Wednesday, July 26, 2017

High Rock Bay

Brady P. just had his first trip out to High Rock Bay.  To get to High Rock, you take an off-road vehicle approximately eight miles past the end of the road.  Technically, it's the beginning of U.S. Highway 41, but we usually call it the end of the road because that's where the pavement stops and, once the gravel stops, you're in the lake -- or the bush.

The timing of this eight-mile adventure is deceiving.  It takes about 35 minutes to get there from the end of the road.  Aaron, Brady P. and I went out in the "buggy," properly known as a Kubota side-by-side. 

In an earlier post, I mentioned that Braeden likes to drive the buggy.  Well, Daddy has been giving him a bit more liberty with the steering wheel lately.  Daddy also has to jerk the wheel back quickly, so we don't run into the trees or the ditch.  "Keep it on the road, Brady P!" we shout and laugh.

After Brady P. "drove" us over half way to High Rock, the road got rough.  We had to slow way down to maneuver through holes, ruts, puddles and uneven ground.  At that point, the wee man passed out on Dad's lap.  Driving is tough business.

Brady P. napping at the wheel

He slept the rest of the way to High Rock.  But when we got there, it was time for a hike, so Dad woke him up.  

As any parent knows, waking up your toddler before they are done napping sets a cantankerous, defiant tone for the rest of the day.  Luckily we brought Braeden's frisbee, which he loves and carries around like a teddy bear.  We threw the frisbee down the trail and all raced to pick it up and throw it again.

Otherwise, that kid wasn't walking anywhere.

Aaron is a busy man, but when he can sneak family time into his work, he does.  His main point of this trek was to check the work his crew did on Phase 2 of the Keweenaw Point Trail.  It was exciting for us to traverse the trail that he designed the spring before.  It's a unique section because parts of it skirt along the shore of Lake Superior.

Aaron surveyed while throwing the frisbee for Cranky Pants Jones.  However, I felt that our snail pace wasn't conducive to Aaron's work ethic, so I suggested that Braeden and I sit on the beach and throw rocks while he hiked the rest of the way.  That was a good decision for everyone.

Brady P. was grateful not to get prodded along the trail and instead feel right at home on a bed of rocks along the Big Lake.  He began throwing right away.

Brady P. mid-launch

There are a few things I'd like you to note about this picture:

1) Look at the size of that rock (captured just above his head).  That is his favorite size to throw, and he can throw them far.

2) Look at his left hand.  He whips rocks so hard that he has to steady and balance himself, so he doesn't tip over.  Nice follow through, buddy.

3) Look at the horizon where the lake meets the sky.  See that slightly raised dark area that pans the middle third of the shot?  That is Manitou Island.  See the tiny dot just to the right of that?  That is the Gull Rock lighthouse.  The view is better if you were really out there -- or if you had a better camera -- or if you were actually a decent photographer.  I claim none of those things.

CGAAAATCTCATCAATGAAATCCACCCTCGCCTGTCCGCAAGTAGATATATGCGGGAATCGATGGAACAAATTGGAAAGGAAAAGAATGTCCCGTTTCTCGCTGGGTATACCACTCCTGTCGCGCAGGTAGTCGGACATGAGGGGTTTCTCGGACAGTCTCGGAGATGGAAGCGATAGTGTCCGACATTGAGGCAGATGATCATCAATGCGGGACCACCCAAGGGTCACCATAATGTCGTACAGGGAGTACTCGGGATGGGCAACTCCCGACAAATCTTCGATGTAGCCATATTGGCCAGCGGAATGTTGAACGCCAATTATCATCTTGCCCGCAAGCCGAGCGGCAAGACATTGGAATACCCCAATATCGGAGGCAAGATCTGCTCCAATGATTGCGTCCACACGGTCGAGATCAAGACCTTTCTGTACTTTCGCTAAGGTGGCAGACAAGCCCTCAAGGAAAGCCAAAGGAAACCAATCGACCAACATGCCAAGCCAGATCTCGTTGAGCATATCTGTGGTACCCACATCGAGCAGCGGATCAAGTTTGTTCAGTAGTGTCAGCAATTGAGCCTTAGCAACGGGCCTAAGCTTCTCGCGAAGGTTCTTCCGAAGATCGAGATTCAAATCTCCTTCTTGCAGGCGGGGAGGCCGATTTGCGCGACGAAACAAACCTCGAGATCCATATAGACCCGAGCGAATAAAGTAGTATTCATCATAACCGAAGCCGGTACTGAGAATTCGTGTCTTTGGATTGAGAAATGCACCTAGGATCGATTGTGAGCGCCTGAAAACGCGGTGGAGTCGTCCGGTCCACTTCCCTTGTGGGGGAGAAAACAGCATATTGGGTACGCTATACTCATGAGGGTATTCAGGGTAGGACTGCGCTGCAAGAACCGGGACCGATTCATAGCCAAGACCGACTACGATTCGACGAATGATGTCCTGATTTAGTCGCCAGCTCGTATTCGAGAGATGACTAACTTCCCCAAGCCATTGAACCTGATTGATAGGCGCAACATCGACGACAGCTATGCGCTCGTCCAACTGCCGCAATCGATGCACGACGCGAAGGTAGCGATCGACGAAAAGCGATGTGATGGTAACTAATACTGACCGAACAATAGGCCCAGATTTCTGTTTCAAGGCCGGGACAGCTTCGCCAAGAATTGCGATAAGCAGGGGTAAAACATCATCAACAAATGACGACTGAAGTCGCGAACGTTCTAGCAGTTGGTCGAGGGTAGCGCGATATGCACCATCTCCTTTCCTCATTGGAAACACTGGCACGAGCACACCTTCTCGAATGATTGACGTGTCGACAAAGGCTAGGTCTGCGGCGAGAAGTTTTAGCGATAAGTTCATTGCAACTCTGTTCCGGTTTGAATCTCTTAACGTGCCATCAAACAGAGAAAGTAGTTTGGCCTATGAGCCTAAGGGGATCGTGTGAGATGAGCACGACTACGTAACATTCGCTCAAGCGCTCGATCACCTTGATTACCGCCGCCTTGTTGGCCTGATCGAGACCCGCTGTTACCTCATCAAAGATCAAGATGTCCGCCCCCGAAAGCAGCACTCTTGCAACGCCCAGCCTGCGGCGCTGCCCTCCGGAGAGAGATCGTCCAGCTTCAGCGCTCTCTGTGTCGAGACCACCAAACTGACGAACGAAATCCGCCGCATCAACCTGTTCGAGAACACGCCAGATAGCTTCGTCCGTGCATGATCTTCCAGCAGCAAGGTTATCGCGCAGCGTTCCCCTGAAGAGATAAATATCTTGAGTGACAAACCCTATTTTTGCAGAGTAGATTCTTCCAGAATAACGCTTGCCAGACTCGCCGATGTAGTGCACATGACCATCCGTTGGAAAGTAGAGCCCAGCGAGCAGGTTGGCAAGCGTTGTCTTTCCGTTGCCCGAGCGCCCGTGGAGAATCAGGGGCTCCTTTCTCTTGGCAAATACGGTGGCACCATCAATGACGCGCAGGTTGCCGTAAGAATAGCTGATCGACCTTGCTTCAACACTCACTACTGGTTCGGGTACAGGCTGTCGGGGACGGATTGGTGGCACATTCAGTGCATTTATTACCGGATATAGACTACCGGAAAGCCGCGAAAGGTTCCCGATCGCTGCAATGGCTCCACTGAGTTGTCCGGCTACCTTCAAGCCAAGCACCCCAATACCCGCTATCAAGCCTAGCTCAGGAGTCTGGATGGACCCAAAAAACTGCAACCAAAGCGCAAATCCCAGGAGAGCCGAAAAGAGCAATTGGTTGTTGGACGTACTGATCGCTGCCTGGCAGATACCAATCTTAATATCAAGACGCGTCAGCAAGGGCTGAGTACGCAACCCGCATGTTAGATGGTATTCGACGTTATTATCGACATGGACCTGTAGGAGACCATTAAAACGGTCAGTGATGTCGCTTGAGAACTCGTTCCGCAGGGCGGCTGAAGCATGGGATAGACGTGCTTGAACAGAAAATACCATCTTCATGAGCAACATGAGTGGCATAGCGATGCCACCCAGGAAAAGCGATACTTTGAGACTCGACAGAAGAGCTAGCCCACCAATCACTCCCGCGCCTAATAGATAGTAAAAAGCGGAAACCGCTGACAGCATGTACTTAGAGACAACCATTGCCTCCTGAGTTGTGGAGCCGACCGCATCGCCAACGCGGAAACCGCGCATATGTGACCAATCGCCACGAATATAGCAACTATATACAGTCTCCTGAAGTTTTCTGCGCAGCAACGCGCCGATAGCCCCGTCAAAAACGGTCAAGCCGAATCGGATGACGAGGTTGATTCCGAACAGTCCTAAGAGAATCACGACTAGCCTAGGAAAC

After a good session of throwing rocks in the water, Braeden turned on me.  That 15 minute snooze in the buggy did not replace his afternoon nap.  Brady P. was becoming out of control of his actions.

He started throwing rocks at me.

When he throws a rock at me at our usual beaches, I say a combination of things like, "Ouch!  That hurts, Braeden.  Throw the rocks in the water, please.  We don't throw rocks at people."  And he knows all that, so he stops.

But that day, he didn't seem to care.

He knew that what he was doing was wrong, but he did it anyway.  I couldn't think of what I did to deserve a pelting of rocks from my son, so I blamed it on the lack of nap.  Nonetheless, his behavior was unacceptable.

Darn it.  You thought little Brady P. was an angel, didn't you?  And here I am showing you his dark side.  Well, this blog is about life, too.

I pulled that little boy onto my lap, laid him on his back and held his hands firmly.  I stared straight into his eyes and scolded him.  "We do NOT throw rocks at people, Braeden.  That hurts Mama.  Rocks go in the water."

I held him there for a moment, then gave him a kiss and a hug because that is always a good transition.  Well, he didn't really want a kiss and a hug this time.  Nope.  He crawled off my lap and walked back to the bushes and sat down all by himself.

Hmm, I thought.  He's mad at me right now.  But that's okay.  He can be mad for a bit.  Emotions are part of life, and I want him to be able to express his and know that it will get better soon.

Luckily, Daddy came through the bushes a bit later.  Brady P. turned into a Daddy's boy on the spot.  Geez, make me feel like a bad mom!

We sat for a bit longer and ate some fruit on the beach.  Then we played the frisbee toss game back down the trail to the buggy.  We explored the entrance area a bit more, but Brady P. made it clear that he wanted to go home.  That little dirt-faced boy was a bit out of his wits.

I couldn't blame him, though.  I was getting there myself.  It was time to go home, eat some dinner and have a night-long nap.

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